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Capitalizing a Cure takes readers into the struggle over accessing a medical breakthrough to investigate the power of finance over business, biomedicine, and public health. When sofosbuvir-based medicines launched in 2013, they promised a cure for millions of patients worldwide with hepatitis C. But their sticker shock—the drug was dubbed "the $1,000-a-day pill"—intensified a global debate over the pricing of new medicines. Weaving extensive historical research with insights from political economy and science and technology studies, Victor Roy demystifies an oft-missed dynamic in this debate: the reach of financialized capitalism into how medicines are made, priced, and valued.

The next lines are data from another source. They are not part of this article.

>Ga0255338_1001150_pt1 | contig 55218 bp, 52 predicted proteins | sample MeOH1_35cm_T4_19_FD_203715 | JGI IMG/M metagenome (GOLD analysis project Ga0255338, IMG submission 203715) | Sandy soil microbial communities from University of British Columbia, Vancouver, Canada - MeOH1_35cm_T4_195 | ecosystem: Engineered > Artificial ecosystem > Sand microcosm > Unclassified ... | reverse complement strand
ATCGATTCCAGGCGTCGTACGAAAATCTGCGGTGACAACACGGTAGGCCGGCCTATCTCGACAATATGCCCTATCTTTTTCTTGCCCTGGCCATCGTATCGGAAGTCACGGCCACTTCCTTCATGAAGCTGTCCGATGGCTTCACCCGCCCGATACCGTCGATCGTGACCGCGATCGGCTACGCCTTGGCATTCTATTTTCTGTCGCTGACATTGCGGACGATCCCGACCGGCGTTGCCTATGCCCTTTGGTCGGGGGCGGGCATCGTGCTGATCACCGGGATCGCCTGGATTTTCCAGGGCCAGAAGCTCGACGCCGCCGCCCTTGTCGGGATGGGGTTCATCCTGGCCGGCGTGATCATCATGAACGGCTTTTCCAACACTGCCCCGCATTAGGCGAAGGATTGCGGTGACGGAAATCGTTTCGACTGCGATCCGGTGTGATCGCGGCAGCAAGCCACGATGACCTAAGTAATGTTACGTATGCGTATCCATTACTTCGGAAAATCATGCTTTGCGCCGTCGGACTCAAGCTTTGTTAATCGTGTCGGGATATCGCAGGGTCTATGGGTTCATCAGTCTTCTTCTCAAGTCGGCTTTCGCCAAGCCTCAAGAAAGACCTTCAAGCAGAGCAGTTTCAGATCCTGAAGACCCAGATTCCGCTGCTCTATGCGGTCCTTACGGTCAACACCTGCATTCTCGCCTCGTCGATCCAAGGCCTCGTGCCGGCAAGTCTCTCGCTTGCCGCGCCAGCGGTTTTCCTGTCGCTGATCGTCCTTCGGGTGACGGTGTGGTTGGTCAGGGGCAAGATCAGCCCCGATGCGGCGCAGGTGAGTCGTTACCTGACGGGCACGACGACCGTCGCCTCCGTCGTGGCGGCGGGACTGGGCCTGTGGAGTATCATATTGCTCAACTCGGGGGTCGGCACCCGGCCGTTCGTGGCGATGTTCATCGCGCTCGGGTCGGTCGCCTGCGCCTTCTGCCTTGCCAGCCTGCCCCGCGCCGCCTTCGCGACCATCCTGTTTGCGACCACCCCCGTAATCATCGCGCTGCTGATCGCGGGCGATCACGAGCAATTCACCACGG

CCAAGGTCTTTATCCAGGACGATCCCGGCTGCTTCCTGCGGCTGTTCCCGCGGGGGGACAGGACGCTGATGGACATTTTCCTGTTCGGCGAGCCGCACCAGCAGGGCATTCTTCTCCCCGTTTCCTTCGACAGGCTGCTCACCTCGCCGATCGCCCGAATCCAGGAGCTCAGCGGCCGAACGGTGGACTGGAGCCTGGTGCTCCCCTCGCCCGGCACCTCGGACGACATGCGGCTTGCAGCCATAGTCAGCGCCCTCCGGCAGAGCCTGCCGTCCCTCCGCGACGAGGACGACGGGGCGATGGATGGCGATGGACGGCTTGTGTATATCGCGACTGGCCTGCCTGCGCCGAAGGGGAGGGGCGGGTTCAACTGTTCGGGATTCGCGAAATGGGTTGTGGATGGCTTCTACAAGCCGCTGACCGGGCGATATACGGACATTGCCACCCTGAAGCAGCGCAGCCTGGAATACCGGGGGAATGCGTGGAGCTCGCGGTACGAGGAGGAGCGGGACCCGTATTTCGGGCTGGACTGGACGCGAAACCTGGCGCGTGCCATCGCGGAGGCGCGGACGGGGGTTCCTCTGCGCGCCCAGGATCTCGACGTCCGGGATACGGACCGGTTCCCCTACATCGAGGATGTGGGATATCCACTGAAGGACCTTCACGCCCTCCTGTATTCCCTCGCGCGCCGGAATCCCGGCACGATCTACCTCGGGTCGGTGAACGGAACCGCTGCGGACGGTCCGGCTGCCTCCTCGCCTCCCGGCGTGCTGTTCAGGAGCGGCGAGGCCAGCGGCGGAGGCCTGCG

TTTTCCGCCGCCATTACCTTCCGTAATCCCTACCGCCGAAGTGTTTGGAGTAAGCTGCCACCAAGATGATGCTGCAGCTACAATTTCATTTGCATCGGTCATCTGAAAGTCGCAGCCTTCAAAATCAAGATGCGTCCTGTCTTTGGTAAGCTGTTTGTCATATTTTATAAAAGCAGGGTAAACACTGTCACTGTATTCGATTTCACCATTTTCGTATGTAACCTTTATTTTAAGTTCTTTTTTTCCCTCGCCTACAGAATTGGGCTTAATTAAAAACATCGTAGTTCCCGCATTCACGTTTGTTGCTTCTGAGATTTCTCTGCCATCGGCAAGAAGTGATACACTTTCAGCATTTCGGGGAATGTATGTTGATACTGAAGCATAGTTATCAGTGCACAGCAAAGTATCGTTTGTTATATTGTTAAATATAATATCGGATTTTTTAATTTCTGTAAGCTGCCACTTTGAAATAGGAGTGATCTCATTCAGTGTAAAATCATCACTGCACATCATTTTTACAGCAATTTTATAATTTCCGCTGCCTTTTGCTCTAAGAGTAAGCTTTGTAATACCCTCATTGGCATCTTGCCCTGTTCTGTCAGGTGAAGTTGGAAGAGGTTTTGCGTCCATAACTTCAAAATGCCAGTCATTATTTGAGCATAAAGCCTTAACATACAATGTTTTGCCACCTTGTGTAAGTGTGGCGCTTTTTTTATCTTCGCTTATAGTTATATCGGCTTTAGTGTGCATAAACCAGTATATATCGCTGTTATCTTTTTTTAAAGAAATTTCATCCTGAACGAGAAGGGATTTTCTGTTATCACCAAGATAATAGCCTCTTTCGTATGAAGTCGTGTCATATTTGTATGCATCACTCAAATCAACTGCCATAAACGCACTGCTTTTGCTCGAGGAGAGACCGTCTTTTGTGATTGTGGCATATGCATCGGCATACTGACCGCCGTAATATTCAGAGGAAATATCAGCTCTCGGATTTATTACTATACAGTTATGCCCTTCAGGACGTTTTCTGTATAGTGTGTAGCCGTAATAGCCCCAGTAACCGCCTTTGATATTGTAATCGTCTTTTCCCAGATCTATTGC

Roy's account moves between public and private labs, Wall Street and corporate board rooms, public health meetings and health centers to trace the ways sofosbuvir-based medicines became financial assets dominated by strategies of speculation and extraction at the expense of access and care. Provocative and sobering, this book illuminates the harmful impact of allowing financial markets to supersede democracy and human health and points to the necessary work of building more equitable futures.